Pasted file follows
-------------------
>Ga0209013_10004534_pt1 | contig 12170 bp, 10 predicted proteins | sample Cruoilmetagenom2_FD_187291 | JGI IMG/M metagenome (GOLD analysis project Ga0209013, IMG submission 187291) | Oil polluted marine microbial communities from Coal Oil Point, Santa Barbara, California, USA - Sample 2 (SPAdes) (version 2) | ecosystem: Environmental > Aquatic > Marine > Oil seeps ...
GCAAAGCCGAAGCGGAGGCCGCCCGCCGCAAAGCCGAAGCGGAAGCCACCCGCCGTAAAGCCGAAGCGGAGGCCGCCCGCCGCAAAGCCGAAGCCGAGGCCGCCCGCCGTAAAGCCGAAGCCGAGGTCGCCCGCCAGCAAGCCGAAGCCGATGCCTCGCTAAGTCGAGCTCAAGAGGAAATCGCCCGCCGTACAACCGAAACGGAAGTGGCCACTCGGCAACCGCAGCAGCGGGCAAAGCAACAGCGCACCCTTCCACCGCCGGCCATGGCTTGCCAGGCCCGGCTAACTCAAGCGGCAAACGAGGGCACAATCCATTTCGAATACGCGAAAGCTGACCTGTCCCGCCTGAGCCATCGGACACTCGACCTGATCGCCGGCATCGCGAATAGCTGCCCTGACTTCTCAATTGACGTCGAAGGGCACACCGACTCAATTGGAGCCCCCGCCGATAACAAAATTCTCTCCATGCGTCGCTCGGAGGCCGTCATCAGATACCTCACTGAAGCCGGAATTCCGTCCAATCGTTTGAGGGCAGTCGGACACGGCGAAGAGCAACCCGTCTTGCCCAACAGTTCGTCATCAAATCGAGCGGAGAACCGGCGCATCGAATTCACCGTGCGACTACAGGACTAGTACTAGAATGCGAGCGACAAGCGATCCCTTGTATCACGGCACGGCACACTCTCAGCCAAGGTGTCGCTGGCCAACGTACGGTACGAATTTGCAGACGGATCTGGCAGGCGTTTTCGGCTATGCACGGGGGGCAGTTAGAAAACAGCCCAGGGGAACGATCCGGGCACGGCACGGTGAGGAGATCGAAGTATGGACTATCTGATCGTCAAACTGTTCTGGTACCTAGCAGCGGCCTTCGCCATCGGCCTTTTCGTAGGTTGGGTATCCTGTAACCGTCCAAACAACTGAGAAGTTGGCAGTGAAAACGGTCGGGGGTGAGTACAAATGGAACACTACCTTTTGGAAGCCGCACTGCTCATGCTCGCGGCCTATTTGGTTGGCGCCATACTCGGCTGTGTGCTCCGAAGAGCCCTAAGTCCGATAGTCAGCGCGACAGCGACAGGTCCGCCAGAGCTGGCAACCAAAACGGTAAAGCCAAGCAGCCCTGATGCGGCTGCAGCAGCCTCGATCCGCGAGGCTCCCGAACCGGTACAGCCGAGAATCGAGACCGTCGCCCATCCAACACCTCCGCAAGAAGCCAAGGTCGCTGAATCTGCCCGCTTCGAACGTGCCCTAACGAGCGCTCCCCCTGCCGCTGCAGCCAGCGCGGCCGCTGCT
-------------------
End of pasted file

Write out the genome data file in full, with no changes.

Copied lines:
>Ga0209013_10004534_pt1 | contig 12170 bp, 10 predicted proteins | sample Cruoilmetagenom2_FD_187291 | JGI IMG/M metagenome (GOLD analysis project Ga0209013, IMG submission 187291) | Oil polluted marine microbial communities from Coal Oil Point, Santa Barbara, California, USA - Sample 2 (SPAdes) (version 2) | ecosystem: Environmental > Aquatic > Marine > Oil seeps ...
GCAAAGCCGAAGCGGAGGCCGCCCGCCGCAAAGCCGAAGCGGAAGCCACCCGCCGTAAAGCCGAAGCGGAGGCCGCCCGCCGCAAAGCCGAAGCCGAGGCCGCCCGCCGTAAAGCCGAAGCCGAGGTCGCCCGCCAGCAAGCCGAAGCCGATGCCTCGCTAAGTCGAGCTCAAGAGGAAATCGCCCGCCGTACAACCGAAACGGAAGTGGCCACTCGGCAACCGCAGCAGCGGGCAAAGCAACAGCGCACCCTTCCACCGCCGGCCATGGCTTGCCAGGCCCGGCTAACTCAAGCGGCAAACGAGGGCACAATCCATTTCGAATACGCGAAAGCTGACCTGTCCCGCCTGAGCCATCGGACACTCGACCTGATCGCCGGCATCGCGAATAGCTGCCCTGACTTCTCAATTGACGTCGAAGGGCACACCGACTCAATTGGAGCCCCCGCCGATAACAAAATTCTCTCCATGCGTCGCTCGGAGGCCGTCATCAGATACCTCACTGAAGCCGGAATTCCGTCCAATCGTTTGAGGGCAGTCGGACACGGCGAAGAGCAACCCGTCTTGCCCAACAGTTCGTCATCAAATCGAGCGGAGAACCGGCGCATCGAATTCACCGTGCGACTACAGGACTAGTACTAGAATGCGAGCGACAAGCGATCCCTTGTATCACGGCACGGCACACTCTCAGCCAAGGTGTCGCTGGCCAACGTACGGTACGAATTTGCAGACGGATCTGGCAGGCGTTTTCGGCTATGCACGGGGGGCAGTTAGAAAACAGCCCAGGGGAACGATCCGGGCACGGCACGGTGAGGAGATCGAAGTATGGACTATCTGATCGTCAAACTGTTCTGGTACCTAGCAGCGGCCTTCGCCATCGGCCTTTTCGTAGGTTGGGTATCCTGTAACCGTCCAAACAACTGAGAAGTTGGCAGTGAAAACGGTCGGGGGTGAGTACAAATGGAACACTACCTTTTGGAAGCCGCACTGCTCATGCTCGCGGCCTATTTGGTTGGCGCCATACTCGGCTGTGTGCTCCGAAGAGCCCTAAGTCCGATAGTCAGCGCGACAGCGACAGGTCCGCCAGAGCTGGCAACCAAAACGGTAAAGCCAAGCAGCCCTGATGCGGCTGCAGCAGCCTCGATCCGCGAGGCTCCCGAACCGGTACAGCCGAGAATCGAGACCGTCGCCCATCCAACACCTCCGCAAGAAGCCAAGGTCGCTGAATCTGCCCGCTTCGAACGTGCCCTAACGAGCGCTCCCCCTGCCGCTGCAGCCAGCGCGGCCGCTGCT